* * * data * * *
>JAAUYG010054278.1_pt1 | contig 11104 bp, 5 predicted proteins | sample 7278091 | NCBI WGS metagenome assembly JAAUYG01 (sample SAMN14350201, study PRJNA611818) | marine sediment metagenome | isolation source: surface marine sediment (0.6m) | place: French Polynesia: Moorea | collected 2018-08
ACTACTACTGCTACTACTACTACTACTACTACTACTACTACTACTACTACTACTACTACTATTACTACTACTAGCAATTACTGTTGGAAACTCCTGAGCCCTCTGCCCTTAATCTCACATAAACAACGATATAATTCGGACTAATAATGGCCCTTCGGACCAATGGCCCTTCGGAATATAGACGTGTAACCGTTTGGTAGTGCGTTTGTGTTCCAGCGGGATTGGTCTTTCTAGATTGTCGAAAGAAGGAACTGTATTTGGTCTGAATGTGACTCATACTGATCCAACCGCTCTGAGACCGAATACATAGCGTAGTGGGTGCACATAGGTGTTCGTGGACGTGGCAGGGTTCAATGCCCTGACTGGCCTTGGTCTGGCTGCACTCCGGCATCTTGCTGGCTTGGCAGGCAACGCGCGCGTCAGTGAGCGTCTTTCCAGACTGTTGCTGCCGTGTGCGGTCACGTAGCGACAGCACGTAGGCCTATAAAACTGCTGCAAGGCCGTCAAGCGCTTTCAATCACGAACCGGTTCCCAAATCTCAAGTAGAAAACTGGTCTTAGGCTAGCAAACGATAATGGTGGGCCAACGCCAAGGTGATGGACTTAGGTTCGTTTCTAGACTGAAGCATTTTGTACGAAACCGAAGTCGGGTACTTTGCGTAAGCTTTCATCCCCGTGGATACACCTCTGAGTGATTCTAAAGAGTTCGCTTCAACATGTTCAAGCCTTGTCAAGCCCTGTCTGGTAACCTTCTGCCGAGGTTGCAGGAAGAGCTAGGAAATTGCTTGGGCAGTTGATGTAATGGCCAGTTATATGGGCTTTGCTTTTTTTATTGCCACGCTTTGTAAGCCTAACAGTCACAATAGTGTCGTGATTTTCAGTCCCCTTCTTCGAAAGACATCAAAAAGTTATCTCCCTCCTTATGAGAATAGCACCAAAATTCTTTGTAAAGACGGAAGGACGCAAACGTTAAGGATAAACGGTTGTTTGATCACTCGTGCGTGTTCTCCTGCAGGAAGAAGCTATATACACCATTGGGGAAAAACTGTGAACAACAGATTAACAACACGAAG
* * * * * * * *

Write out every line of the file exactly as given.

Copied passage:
>JAAUYG010054278.1_pt1 | contig 11104 bp, 5 predicted proteins | sample 7278091 | NCBI WGS metagenome assembly JAAUYG01 (sample SAMN14350201, study PRJNA611818) | marine sediment metagenome | isolation source: surface marine sediment (0.6m) | place: French Polynesia: Moorea | collected 2018-08
ACTACTACTGCTACTACTACTACTACTACTACTACTACTACTACTACTACTACTACTACTATTACTACTACTAGCAATTACTGTTGGAAACTCCTGAGCCCTCTGCCCTTAATCTCACATAAACAACGATATAATTCGGACTAATAATGGCCCTTCGGACCAATGGCCCTTCGGAATATAGACGTGTAACCGTTTGGTAGTGCGTTTGTGTTCCAGCGGGATTGGTCTTTCTAGATTGTCGAAAGAAGGAACTGTATTTGGTCTGAATGTGACTCATACTGATCCAACCGCTCTGAGACCGAATACATAGCGTAGTGGGTGCACATAGGTGTTCGTGGACGTGGCAGGGTTCAATGCCCTGACTGGCCTTGGTCTGGCTGCACTCCGGCATCTTGCTGGCTTGGCAGGCAACGCGCGCGTCAGTGAGCGTCTTTCCAGACTGTTGCTGCCGTGTGCGGTCACGTAGCGACAGCACGTAGGCCTATAAAACTGCTGCAAGGCCGTCAAGCGCTTTCAATCACGAACCGGTTCCCAAATCTCAAGTAGAAAACTGGTCTTAGGCTAGCAAACGATAATGGTGGGCCAACGCCAAGGTGATGGACTTAGGTTCGTTTCTAGACTGAAGCATTTTGTACGAAACCGAAGTCGGGTACTTTGCGTAAGCTTTCATCCCCGTGGATACACCTCTGAGTGATTCTAAAGAGTTCGCTTCAACATGTTCAAGCCTTGTCAAGCCCTGTCTGGTAACCTTCTGCCGAGGTTGCAGGAAGAGCTAGGAAATTGCTTGGGCAGTTGATGTAATGGCCAGTTATATGGGCTTTGCTTTTTTTATTGCCACGCTTTGTAAGCCTAACAGTCACAATAGTGTCGTGATTTTCAGTCCCCTTCTTCGAAAGACATCAAAAAGTTATCTCCCTCCTTATGAGAATAGCACCAAAATTCTTTGTAAAGACGGAAGGACGCAAACGTTAAGGATAAACGGTTGTTTGATCACTCGTGCGTGTTCTCCTGCAGGAAGAAGCTATATACACCATTGGGGAAAAACTGTGAACAACAGATTAACAACACGAAG